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Patients are called that for a reason

June 24, 2012

We didn’t wear gloves when I was a student

My medical training was traditional. None of this modern PBL (problem based learning) for us. No integration of pre-clinical and clinical. . Rote learning for two years then on to the wards to try to make sense of it all. It was a shock to the system to go from standard student life (albeit highly timetabled compared to todays lazy arse Arts students) to the clinical years where we had only four weeks holiday a year. We still got Wednesday afternoons off for sport, but basically we were on the wards before patients’ breakfast to take bloods and would be there till routine ward business finished around 5 or 6 ish. It was one of the student duties to do all the blood taking.

So before we were let loose on the patients we had a session being taught how to take blood. As with all medical training it was a case of ” see one, do one, teach one.”. We all watched the doctor quickly and easily extract about 10ml of blood from one of my fellow students.  It was over in a flash. We all then had to do it to each other. It was hardly brain surgery, but surprising how much of a performance it became. Working in pairs we are all looking over our shoulders seeing what others are doing. Are we doing it in the right order? Is that a vein? How do I know it’s not an artery? How do I open the needle to attach it to the syringe? How tight do I make the tourniquet? (Tight enough to stop the flow of venous blood, but not so tight it stops arterial – that way the  veins below the tourniquet will get full of blood as the tourniquet stops it going any further – a bit like a dam) . Questions questions. We are asking each other and ourselves, not the doctor of course. That would be cheating. And it’s only each other we are stabbing repeatedly, unable to find the enormous veins that inhabit the antecubital fossa (elbow). Of course we eventually all do take a sample successfully and the next day are let loose on patients.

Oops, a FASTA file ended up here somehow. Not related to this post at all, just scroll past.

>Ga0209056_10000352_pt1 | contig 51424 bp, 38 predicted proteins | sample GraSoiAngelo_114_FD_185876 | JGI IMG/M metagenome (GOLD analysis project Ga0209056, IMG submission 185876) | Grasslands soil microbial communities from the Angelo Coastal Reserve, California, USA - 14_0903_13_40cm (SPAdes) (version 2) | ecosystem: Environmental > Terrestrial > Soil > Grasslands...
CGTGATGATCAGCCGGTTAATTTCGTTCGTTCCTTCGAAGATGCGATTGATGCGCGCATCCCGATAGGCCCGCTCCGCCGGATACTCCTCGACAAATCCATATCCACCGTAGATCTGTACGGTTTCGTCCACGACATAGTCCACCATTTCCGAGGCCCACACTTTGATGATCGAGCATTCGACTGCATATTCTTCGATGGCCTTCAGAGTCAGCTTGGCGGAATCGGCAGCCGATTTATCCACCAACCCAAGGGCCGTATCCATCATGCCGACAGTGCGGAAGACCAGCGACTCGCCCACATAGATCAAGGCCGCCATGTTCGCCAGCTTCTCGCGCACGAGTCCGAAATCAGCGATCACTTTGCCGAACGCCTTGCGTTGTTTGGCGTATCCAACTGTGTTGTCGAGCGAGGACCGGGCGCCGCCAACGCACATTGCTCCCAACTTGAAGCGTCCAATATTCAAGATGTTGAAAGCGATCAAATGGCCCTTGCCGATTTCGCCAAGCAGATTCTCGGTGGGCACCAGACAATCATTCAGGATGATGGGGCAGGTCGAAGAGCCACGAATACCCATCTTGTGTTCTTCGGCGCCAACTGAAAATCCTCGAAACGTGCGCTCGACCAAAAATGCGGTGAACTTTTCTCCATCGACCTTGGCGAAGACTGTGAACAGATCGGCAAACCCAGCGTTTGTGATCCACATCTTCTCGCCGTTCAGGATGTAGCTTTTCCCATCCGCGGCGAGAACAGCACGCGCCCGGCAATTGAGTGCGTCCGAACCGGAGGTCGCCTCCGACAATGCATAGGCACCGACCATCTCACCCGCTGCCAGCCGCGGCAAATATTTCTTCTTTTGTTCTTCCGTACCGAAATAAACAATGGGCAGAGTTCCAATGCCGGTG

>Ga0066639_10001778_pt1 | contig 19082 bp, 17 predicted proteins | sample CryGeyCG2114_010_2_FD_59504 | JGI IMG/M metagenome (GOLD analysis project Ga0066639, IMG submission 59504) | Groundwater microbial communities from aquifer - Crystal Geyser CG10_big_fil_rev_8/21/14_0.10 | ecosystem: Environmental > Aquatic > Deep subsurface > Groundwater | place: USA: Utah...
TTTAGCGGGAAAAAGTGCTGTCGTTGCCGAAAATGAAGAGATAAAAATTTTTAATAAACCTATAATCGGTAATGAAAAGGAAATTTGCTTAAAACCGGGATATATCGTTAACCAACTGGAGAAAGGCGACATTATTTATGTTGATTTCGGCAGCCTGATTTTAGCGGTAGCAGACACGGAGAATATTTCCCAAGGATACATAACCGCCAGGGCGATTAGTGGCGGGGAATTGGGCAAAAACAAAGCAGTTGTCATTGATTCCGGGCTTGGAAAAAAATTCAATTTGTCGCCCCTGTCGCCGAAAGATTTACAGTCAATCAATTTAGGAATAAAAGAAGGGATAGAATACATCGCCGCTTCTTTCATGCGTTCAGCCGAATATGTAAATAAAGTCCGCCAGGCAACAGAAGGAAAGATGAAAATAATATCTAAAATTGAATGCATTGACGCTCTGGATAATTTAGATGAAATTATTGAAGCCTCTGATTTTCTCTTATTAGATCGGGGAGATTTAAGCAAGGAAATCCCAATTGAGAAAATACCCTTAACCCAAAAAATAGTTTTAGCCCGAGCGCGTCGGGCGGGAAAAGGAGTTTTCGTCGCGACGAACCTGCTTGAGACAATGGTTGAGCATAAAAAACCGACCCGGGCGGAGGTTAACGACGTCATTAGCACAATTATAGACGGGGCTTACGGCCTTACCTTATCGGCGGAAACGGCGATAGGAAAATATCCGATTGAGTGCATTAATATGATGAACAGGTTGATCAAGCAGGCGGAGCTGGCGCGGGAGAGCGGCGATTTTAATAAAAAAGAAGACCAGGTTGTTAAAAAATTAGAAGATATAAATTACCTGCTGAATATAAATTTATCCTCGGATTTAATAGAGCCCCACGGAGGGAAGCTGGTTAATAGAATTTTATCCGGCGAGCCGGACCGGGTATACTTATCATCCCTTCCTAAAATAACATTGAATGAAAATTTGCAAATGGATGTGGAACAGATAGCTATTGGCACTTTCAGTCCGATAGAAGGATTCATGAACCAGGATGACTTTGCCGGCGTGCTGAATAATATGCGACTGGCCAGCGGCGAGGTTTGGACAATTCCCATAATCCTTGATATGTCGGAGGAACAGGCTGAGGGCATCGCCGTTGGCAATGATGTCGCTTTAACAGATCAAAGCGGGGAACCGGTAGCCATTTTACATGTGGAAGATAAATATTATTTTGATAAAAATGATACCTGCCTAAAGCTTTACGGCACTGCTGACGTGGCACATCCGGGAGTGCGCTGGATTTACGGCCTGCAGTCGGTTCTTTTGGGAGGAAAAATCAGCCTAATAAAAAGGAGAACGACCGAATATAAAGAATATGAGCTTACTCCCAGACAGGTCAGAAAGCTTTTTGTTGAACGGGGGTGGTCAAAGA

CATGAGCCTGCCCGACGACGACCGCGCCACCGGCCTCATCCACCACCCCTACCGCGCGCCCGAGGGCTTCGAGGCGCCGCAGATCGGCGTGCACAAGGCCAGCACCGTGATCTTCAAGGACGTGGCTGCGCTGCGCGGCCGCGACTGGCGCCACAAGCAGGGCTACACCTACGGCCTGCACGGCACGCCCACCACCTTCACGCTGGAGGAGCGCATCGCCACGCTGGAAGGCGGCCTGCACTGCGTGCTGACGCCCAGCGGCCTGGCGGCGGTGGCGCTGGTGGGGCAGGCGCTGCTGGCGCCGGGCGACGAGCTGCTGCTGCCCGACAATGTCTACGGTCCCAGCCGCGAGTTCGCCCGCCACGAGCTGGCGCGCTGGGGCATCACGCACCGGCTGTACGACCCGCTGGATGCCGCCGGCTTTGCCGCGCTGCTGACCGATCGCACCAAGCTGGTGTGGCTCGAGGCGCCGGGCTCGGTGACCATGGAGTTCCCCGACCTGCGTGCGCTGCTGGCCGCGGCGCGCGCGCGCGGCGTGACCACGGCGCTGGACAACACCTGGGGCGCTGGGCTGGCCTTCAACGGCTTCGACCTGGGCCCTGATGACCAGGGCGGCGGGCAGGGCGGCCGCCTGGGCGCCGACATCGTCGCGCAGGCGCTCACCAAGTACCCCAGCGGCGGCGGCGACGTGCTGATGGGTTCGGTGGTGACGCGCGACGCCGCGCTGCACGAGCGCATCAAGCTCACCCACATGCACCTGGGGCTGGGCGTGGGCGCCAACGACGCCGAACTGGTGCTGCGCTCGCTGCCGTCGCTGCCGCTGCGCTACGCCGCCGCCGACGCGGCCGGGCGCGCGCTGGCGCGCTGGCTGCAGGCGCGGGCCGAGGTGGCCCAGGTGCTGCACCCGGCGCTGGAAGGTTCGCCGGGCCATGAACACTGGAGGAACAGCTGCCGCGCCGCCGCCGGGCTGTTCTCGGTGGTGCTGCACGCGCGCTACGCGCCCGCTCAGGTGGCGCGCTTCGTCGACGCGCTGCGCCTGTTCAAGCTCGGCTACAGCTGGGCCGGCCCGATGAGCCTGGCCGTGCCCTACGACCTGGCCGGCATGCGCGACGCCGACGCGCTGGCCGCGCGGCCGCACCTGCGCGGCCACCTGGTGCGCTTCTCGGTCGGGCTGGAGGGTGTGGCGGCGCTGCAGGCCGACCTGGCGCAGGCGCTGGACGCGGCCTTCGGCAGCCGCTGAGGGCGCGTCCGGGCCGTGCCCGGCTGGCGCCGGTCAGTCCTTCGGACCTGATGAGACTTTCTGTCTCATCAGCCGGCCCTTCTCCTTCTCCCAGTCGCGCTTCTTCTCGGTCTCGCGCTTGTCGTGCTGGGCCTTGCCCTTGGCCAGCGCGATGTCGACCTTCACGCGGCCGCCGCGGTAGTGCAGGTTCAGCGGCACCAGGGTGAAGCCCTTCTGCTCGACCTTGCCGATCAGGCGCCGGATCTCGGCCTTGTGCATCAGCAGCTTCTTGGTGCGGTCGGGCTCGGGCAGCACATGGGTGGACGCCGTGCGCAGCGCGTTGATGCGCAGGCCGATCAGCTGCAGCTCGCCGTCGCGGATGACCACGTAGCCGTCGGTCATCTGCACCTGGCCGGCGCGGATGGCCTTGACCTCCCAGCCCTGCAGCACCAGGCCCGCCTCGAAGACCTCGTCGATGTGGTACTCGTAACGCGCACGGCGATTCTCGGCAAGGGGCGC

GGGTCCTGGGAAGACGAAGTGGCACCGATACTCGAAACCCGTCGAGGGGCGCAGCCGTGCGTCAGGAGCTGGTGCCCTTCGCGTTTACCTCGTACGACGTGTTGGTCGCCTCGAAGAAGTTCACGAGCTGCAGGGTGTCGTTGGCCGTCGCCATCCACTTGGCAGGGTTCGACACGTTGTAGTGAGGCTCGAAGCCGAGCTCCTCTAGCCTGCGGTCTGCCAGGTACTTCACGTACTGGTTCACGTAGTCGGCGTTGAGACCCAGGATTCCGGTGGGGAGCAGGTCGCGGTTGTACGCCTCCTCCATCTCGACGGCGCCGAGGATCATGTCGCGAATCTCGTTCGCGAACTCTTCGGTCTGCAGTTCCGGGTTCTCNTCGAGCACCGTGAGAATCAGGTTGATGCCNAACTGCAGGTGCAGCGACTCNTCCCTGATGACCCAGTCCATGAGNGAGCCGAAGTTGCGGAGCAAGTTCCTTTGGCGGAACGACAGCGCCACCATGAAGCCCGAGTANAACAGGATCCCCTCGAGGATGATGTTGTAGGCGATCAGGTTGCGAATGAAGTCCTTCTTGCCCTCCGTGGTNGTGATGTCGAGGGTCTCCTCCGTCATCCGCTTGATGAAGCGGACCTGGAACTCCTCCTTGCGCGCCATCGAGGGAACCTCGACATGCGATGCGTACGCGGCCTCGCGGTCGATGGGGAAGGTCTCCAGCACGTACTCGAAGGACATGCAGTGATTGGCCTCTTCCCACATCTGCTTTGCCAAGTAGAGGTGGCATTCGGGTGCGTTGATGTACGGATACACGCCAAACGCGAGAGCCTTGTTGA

This of course is an entirely different kettle of fish. We turn up on the wards and the Houseman (most junior doctor, just qualified) gives us a huge wad of forms. “You need to get these done” he says.”And there’s another load in the nurses station .” We divvy them up between us and set off to find the equipment we need from the treatment room. Each different blood test requires a specific bottle for the blood to go in. It is critical to get the right bottles for the right tests. Some bottles have special anti-clotting agents in, others have chelating agents and all are different colours to ensure easy identification, and different sizes as they require differing amounts of blood. Each bottle has to be labelled with the patient’s name, number date of birth, ward etc. If you are lucky there will be stickers with this info on in the notes. Otherwise it means writing them all by hand.

Approaching the first patient I was incredibly nervous. I had my bottles, syringe, needle, swab and cotton wool ball in a small tray and my tourniquet in my pocket.  I had worked out how many ml of blood I was going to need to do all the tests and was praying it was going to be OK. The patient  was a lovely old man who was wearing  pastel striped pyjamas. I remember his thin wrists were poking out.